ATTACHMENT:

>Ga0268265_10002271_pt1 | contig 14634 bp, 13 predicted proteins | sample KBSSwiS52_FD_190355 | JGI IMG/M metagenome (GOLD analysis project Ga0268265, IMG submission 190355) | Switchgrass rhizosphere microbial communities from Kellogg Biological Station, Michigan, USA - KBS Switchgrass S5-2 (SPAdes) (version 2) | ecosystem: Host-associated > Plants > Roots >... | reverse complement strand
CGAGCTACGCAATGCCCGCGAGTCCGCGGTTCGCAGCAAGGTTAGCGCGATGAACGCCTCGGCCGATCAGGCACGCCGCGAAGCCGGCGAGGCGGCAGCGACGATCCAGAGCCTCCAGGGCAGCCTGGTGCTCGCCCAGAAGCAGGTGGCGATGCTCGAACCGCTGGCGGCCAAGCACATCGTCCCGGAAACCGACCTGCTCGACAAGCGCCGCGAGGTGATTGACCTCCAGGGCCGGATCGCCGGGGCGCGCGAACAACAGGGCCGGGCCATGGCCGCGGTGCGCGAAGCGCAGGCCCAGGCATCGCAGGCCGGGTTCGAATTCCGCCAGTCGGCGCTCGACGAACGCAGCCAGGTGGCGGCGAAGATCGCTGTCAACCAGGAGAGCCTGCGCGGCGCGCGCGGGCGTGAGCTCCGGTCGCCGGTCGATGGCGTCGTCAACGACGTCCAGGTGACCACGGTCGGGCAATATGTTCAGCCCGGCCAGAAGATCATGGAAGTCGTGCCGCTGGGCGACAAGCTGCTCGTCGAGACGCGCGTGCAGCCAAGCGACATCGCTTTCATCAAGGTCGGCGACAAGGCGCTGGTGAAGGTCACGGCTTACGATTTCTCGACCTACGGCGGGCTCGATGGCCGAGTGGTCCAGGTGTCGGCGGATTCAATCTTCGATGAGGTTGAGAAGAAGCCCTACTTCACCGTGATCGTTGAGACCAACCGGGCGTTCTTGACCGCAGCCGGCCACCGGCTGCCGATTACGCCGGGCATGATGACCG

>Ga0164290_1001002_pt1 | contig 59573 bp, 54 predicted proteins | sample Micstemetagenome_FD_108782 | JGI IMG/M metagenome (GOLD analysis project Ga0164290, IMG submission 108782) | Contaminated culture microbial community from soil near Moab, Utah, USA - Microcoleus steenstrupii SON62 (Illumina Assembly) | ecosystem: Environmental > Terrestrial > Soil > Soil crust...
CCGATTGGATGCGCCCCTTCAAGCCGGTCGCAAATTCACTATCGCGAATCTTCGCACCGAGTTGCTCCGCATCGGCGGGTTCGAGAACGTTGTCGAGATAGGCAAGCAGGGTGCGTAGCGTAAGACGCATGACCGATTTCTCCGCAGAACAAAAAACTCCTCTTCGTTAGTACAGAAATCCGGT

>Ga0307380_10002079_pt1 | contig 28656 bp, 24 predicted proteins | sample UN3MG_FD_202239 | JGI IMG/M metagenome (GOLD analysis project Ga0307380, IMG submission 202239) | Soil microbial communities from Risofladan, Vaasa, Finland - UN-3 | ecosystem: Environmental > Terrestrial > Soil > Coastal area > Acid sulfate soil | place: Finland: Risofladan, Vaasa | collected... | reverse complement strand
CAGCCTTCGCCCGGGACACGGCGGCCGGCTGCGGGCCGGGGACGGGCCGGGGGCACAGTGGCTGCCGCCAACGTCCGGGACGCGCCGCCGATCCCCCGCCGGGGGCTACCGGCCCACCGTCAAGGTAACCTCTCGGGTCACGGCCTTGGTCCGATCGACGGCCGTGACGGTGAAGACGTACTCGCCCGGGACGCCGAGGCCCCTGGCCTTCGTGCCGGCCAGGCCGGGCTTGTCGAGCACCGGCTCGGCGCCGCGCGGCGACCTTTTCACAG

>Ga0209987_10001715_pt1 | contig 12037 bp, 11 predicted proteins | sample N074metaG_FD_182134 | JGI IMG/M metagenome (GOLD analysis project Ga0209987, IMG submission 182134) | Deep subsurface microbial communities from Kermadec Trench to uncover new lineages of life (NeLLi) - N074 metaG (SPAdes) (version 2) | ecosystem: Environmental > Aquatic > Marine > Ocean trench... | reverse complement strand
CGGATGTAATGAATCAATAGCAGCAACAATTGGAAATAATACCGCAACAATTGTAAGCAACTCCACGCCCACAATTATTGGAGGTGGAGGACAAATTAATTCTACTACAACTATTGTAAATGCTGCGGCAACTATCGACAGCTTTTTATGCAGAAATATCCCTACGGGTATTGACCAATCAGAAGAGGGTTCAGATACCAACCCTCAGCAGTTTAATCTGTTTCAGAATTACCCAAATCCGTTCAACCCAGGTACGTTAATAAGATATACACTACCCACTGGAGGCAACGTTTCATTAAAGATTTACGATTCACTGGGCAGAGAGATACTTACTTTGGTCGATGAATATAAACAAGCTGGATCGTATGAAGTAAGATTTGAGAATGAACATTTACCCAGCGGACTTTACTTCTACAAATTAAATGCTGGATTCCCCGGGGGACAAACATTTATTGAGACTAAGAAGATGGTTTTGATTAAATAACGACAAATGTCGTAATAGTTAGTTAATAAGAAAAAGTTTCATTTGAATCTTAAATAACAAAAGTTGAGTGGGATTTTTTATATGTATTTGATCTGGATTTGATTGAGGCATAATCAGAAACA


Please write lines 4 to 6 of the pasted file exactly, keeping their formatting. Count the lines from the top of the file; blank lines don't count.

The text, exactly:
CCGATTGGATGCGCCCCTTCAAGCCGGTCGCAAATTCACTATCGCGAATCTTCGCACCGAGTTGCTCCGCATCGGCGGGTTCGAGAACGTTGTCGAGATAGGCAAGCAGGGTGCGTAGCGTAAGACGCATGACCGATTTCTCCGCAGAACAAAAAACTCCTCTTCGTTAGTACAGAAATCCGGT

>Ga0307380_10002079_pt1 | contig 28656 bp, 24 predicted proteins | sample UN3MG_FD_202239 | JGI IMG/M metagenome (GOLD analysis project Ga0307380, IMG submission 202239) | Soil microbial communities from Risofladan, Vaasa, Finland - UN-3 | ecosystem: Environmental > Terrestrial > Soil > Coastal area > Acid sulfate soil | place: Finland: Risofladan, Vaasa | collected... | reverse complement strand
CAGCCTTCGCCCGGGACACGGCGGCCGGCTGCGGGCCGGGGACGGGCCGGGGGCACAGTGGCTGCCGCCAACGTCCGGGACGCGCCGCCGATCCCCCGCCGGGGGCTACCGGCCCACCGTCAAGGTAACCTCTCGGGTCACGGCCTTGGTCCGATCGACGGCCGTGACGGTGAAGACGTACTCGCCCGGGACGCCGAGGCCCCTGGCCTTCGTGCCGGCCAGGCCGGGCTTGTCGAGCACCGGCTCGGCGCCGCGCGGCGACCTTTTCACAG